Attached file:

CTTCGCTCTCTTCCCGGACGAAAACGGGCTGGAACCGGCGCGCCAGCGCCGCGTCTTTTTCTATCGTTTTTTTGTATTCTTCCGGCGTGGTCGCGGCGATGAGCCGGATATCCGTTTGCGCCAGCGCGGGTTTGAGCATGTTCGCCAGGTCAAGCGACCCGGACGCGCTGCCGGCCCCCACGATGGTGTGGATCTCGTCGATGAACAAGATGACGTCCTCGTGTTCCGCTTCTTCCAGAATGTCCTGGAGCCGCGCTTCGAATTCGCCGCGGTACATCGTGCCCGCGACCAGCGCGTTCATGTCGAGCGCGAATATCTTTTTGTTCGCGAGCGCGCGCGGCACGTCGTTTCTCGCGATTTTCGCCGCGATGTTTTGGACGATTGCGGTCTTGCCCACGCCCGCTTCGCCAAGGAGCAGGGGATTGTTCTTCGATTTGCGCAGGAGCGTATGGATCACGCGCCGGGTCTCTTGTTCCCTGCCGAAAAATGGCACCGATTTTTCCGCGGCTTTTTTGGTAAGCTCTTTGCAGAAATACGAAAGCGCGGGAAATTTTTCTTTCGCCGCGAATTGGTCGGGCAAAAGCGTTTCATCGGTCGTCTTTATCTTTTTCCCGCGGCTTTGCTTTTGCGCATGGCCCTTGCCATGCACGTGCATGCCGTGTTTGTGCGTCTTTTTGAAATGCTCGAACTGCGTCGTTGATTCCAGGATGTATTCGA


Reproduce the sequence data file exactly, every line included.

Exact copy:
CTTCGCTCTCTTCCCGGACGAAAACGGGCTGGAACCGGCGCGCCAGCGCCGCGTCTTTTTCTATCGTTTTTTTGTATTCTTCCGGCGTGGTCGCGGCGATGAGCCGGATATCCGTTTGCGCCAGCGCGGGTTTGAGCATGTTCGCCAGGTCAAGCGACCCGGACGCGCTGCCGGCCCCCACGATGGTGTGGATCTCGTCGATGAACAAGATGACGTCCTCGTGTTCCGCTTCTTCCAGAATGTCCTGGAGCCGCGCTTCGAATTCGCCGCGGTACATCGTGCCCGCGACCAGCGCGTTCATGTCGAGCGCGAATATCTTTTTGTTCGCGAGCGCGCGCGGCACGTCGTTTCTCGCGATTTTCGCCGCGATGTTTTGGACGATTGCGGTCTTGCCCACGCCCGCTTCGCCAAGGAGCAGGGGATTGTTCTTCGATTTGCGCAGGAGCGTATGGATCACGCGCCGGGTCTCTTGTTCCCTGCCGAAAAATGGCACCGATTTTTCCGCGGCTTTTTTGGTAAGCTCTTTGCAGAAATACGAAAGCGCGGGAAATTTTTCTTTCGCCGCGAATTGGTCGGGCAAAAGCGTTTCATCGGTCGTCTTTATCTTTTTCCCGCGGCTTTGCTTTTGCGCATGGCCCTTGCCATGCACGTGCATGCCGTGTTTGTGCGTCTTTTTGAAATGCTCGAACTGCGTCGTTGATTCCAGGATGTATTCGA